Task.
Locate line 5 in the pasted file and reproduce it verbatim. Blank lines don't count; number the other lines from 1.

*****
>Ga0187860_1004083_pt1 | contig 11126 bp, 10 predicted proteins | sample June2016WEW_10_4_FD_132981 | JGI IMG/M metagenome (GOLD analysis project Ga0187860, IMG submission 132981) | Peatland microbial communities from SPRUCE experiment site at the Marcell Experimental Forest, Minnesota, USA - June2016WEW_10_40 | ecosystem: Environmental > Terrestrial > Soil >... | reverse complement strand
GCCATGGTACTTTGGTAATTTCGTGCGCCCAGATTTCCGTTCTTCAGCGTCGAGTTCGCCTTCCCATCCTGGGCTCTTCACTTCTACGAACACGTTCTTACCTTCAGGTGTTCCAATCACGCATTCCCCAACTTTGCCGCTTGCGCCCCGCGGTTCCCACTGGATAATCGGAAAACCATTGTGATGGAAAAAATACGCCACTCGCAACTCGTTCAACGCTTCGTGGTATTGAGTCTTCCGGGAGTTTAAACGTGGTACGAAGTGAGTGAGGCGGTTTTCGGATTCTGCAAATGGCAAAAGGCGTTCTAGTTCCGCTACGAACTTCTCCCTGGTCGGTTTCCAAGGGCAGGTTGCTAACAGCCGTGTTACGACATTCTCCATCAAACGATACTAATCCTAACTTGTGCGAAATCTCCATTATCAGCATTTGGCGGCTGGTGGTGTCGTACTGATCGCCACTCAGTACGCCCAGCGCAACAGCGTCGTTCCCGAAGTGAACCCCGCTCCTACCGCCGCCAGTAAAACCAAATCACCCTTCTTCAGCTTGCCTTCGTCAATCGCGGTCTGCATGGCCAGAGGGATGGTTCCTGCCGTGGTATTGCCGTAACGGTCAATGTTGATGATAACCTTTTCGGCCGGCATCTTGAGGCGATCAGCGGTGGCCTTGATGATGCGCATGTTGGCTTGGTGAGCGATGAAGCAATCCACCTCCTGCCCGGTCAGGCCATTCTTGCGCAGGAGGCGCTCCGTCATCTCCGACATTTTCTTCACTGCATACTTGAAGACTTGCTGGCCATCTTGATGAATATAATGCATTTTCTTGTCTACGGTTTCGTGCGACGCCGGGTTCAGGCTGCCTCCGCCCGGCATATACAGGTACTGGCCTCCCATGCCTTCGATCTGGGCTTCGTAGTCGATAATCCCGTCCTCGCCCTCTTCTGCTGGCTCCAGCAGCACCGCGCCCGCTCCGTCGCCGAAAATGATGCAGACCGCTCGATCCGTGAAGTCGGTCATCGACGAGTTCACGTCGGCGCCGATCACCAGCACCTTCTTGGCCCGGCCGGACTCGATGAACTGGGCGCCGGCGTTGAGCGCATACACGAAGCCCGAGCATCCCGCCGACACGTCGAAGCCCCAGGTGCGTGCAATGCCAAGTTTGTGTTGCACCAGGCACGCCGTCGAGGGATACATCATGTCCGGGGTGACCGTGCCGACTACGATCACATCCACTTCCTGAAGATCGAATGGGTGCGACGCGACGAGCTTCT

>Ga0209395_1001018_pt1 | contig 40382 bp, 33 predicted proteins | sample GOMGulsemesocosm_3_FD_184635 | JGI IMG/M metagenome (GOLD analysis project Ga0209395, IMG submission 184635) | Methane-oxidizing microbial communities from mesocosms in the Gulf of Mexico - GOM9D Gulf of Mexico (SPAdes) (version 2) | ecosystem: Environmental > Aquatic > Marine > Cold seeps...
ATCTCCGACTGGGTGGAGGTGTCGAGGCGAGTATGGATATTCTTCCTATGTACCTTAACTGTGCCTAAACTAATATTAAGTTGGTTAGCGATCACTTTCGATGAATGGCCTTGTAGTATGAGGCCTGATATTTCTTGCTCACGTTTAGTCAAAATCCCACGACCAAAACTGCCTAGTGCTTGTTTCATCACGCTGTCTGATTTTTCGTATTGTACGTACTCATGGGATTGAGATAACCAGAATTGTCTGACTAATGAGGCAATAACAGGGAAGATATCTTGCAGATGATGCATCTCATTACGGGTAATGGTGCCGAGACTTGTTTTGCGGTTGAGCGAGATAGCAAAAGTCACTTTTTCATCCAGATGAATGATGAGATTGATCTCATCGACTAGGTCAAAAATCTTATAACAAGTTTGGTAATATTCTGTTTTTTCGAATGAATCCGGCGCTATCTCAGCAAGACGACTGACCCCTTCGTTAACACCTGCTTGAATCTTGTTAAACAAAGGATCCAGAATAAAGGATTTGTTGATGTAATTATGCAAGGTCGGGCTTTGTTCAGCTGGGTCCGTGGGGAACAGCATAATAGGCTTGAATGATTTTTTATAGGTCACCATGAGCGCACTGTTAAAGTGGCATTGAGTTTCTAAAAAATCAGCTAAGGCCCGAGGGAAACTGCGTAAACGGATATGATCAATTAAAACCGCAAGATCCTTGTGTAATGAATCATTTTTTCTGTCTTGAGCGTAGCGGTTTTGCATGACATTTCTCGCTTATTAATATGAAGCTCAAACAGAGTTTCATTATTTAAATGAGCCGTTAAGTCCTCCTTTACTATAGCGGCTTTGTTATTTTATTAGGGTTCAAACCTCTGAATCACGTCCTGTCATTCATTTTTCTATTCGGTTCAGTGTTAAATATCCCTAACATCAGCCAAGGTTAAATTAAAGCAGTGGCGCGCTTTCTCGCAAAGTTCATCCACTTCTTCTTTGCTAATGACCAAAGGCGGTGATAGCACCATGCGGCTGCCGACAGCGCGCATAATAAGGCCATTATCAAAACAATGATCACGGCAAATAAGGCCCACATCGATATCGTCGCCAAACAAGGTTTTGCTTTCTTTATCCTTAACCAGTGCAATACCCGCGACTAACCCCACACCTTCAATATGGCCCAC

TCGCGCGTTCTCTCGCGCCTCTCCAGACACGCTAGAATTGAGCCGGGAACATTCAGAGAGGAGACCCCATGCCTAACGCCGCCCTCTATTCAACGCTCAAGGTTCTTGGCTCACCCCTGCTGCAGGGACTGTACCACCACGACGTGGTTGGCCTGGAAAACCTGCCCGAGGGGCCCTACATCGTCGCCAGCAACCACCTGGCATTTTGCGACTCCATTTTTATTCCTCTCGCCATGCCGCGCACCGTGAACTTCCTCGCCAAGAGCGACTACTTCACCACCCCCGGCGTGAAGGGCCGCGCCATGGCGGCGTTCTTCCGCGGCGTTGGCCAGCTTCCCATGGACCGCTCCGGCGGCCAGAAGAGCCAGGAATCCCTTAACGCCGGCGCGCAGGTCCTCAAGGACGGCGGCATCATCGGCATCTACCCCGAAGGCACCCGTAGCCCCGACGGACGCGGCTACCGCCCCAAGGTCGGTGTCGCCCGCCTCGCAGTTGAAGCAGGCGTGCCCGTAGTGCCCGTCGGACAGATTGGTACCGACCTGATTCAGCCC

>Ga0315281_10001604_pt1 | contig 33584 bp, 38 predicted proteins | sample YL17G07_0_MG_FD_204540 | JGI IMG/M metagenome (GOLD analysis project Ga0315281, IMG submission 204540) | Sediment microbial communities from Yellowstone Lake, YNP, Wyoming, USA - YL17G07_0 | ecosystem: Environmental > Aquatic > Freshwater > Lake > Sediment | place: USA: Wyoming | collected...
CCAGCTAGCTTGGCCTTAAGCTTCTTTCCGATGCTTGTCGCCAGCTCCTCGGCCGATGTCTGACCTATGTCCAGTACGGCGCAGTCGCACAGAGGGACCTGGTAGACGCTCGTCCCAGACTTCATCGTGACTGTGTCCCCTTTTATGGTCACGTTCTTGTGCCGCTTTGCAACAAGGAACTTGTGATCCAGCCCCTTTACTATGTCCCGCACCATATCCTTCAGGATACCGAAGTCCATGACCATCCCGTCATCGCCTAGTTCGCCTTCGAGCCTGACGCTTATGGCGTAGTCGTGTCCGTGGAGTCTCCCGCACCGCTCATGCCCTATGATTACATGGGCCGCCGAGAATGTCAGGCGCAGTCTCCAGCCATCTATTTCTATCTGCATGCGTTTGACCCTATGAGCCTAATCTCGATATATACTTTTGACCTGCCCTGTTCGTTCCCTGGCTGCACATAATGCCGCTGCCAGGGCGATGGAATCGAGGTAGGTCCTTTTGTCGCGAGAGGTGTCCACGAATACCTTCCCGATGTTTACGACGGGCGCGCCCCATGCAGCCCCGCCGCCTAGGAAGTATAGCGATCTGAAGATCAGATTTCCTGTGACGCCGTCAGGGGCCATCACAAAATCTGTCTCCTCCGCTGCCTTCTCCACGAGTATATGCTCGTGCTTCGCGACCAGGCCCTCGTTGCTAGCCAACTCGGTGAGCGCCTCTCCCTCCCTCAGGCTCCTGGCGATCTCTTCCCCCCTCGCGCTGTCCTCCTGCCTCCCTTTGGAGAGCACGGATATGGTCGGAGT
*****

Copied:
TCGCGCGTTCTCTCGCGCCTCTCCAGACACGCTAGAATTGAGCCGGGAACATTCAGAGAGGAGACCCCATGCCTAACGCCGCCCTCTATTCAACGCTCAAGGTTCTTGGCTCACCCCTGCTGCAGGGACTGTACCACCACGACGTGGTTGGCCTGGAAAACCTGCCCGAGGGGCCCTACATCGTCGCCAGCAACCACCTGGCATTTTGCGACTCCATTTTTATTCCTCTCGCCATGCCGCGCACCGTGAACTTCCTCGCCAAGAGCGACTACTTCACCACCCCCGGCGTGAAGGGCCGCGCCATGGCGGCGTTCTTCCGCGGCGTTGGCCAGCTTCCCATGGACCGCTCCGGCGGCCAGAAGAGCCAGGAATCCCTTAACGCCGGCGCGCAGGTCCTCAAGGACGGCGGCATCATCGGCATCTACCCCGAAGGCACCCGTAGCCCCGACGGACGCGGCTACCGCCCCAAGGTCGGTGTCGCCCGCCTCGCAGTTGAAGCAGGCGTGCCCGTAGTGCCCGTCGGACAGATTGGTACCGACCTGATTCAGCCC